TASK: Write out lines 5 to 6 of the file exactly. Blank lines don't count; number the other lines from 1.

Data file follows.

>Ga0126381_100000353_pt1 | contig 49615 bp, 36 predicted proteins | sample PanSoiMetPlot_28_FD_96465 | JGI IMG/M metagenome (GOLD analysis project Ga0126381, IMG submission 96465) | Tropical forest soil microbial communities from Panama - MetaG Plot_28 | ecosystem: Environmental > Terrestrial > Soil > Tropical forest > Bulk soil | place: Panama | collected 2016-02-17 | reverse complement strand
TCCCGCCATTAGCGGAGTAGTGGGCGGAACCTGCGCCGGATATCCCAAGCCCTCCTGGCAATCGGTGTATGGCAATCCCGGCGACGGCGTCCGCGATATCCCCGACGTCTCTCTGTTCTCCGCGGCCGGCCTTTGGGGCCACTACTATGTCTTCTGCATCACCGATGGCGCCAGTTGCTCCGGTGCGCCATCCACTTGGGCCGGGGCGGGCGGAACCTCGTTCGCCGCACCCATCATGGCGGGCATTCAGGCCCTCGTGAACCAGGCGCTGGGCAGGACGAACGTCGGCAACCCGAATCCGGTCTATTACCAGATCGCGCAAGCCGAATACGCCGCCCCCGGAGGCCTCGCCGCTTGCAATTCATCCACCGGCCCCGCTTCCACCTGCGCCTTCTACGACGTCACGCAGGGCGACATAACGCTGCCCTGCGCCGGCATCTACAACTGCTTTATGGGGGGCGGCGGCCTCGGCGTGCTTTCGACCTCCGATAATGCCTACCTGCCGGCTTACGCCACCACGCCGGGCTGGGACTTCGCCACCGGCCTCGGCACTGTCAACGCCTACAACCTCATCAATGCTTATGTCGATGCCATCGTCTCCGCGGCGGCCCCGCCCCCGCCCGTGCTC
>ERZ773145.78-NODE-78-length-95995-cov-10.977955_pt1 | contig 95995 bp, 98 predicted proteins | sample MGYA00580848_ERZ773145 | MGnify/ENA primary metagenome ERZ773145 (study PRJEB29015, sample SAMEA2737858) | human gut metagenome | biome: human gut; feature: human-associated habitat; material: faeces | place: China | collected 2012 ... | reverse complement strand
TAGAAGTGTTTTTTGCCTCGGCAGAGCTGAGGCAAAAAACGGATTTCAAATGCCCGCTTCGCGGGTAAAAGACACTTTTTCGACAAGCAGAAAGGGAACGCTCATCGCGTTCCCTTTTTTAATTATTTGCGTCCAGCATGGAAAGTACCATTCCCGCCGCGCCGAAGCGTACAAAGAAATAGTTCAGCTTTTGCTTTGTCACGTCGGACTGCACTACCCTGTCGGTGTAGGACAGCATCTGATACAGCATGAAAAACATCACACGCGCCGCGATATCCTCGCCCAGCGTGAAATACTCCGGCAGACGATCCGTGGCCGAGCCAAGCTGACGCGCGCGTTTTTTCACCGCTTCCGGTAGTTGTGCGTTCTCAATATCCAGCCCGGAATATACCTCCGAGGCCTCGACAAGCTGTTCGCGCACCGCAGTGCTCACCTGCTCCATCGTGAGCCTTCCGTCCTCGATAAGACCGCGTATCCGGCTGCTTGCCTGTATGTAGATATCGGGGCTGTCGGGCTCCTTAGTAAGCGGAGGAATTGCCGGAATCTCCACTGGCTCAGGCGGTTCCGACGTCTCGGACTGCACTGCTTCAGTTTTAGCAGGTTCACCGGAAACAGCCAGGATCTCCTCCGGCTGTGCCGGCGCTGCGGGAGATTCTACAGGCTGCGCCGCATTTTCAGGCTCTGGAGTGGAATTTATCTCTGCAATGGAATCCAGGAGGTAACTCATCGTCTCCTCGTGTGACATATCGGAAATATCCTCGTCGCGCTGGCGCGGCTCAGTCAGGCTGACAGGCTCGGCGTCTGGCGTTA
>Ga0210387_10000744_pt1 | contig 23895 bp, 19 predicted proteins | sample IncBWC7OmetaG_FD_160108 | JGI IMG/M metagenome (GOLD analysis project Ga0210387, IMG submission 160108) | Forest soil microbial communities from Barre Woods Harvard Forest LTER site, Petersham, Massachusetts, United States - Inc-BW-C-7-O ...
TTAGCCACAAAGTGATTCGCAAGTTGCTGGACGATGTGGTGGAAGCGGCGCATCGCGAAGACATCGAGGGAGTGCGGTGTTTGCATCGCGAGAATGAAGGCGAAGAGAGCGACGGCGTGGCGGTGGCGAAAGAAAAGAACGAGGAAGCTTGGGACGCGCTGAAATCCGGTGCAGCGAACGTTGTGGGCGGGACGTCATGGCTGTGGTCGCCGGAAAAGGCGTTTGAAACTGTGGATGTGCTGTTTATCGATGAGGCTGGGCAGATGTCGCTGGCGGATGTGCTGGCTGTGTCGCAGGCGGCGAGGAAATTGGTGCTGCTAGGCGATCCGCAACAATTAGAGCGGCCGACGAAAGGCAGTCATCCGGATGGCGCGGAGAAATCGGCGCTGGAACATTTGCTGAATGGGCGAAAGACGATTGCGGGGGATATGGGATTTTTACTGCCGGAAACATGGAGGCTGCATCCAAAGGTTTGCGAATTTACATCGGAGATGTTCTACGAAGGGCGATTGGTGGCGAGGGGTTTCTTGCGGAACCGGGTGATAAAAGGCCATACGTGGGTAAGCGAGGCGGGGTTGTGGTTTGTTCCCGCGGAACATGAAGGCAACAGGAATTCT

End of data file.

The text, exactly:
>Ga0210387_10000744_pt1 | contig 23895 bp, 19 predicted proteins | sample IncBWC7OmetaG_FD_160108 | JGI IMG/M metagenome (GOLD analysis project Ga0210387, IMG submission 160108) | Forest soil microbial communities from Barre Woods Harvard Forest LTER site, Petersham, Massachusetts, United States - Inc-BW-C-7-O ...
TTAGCCACAAAGTGATTCGCAAGTTGCTGGACGATGTGGTGGAAGCGGCGCATCGCGAAGACATCGAGGGAGTGCGGTGTTTGCATCGCGAGAATGAAGGCGAAGAGAGCGACGGCGTGGCGGTGGCGAAAGAAAAGAACGAGGAAGCTTGGGACGCGCTGAAATCCGGTGCAGCGAACGTTGTGGGCGGGACGTCATGGCTGTGGTCGCCGGAAAAGGCGTTTGAAACTGTGGATGTGCTGTTTATCGATGAGGCTGGGCAGATGTCGCTGGCGGATGTGCTGGCTGTGTCGCAGGCGGCGAGGAAATTGGTGCTGCTAGGCGATCCGCAACAATTAGAGCGGCCGACGAAAGGCAGTCATCCGGATGGCGCGGAGAAATCGGCGCTGGAACATTTGCTGAATGGGCGAAAGACGATTGCGGGGGATATGGGATTTTTACTGCCGGAAACATGGAGGCTGCATCCAAAGGTTTGCGAATTTACATCGGAGATGTTCTACGAAGGGCGATTGGTGGCGAGGGGTTTCTTGCGGAACCGGGTGATAAAAGGCCATACGTGGGTAAGCGAGGCGGGGTTGTGGTTTGTTCCCGCGGAACATGAAGGCAACAGGAATTCT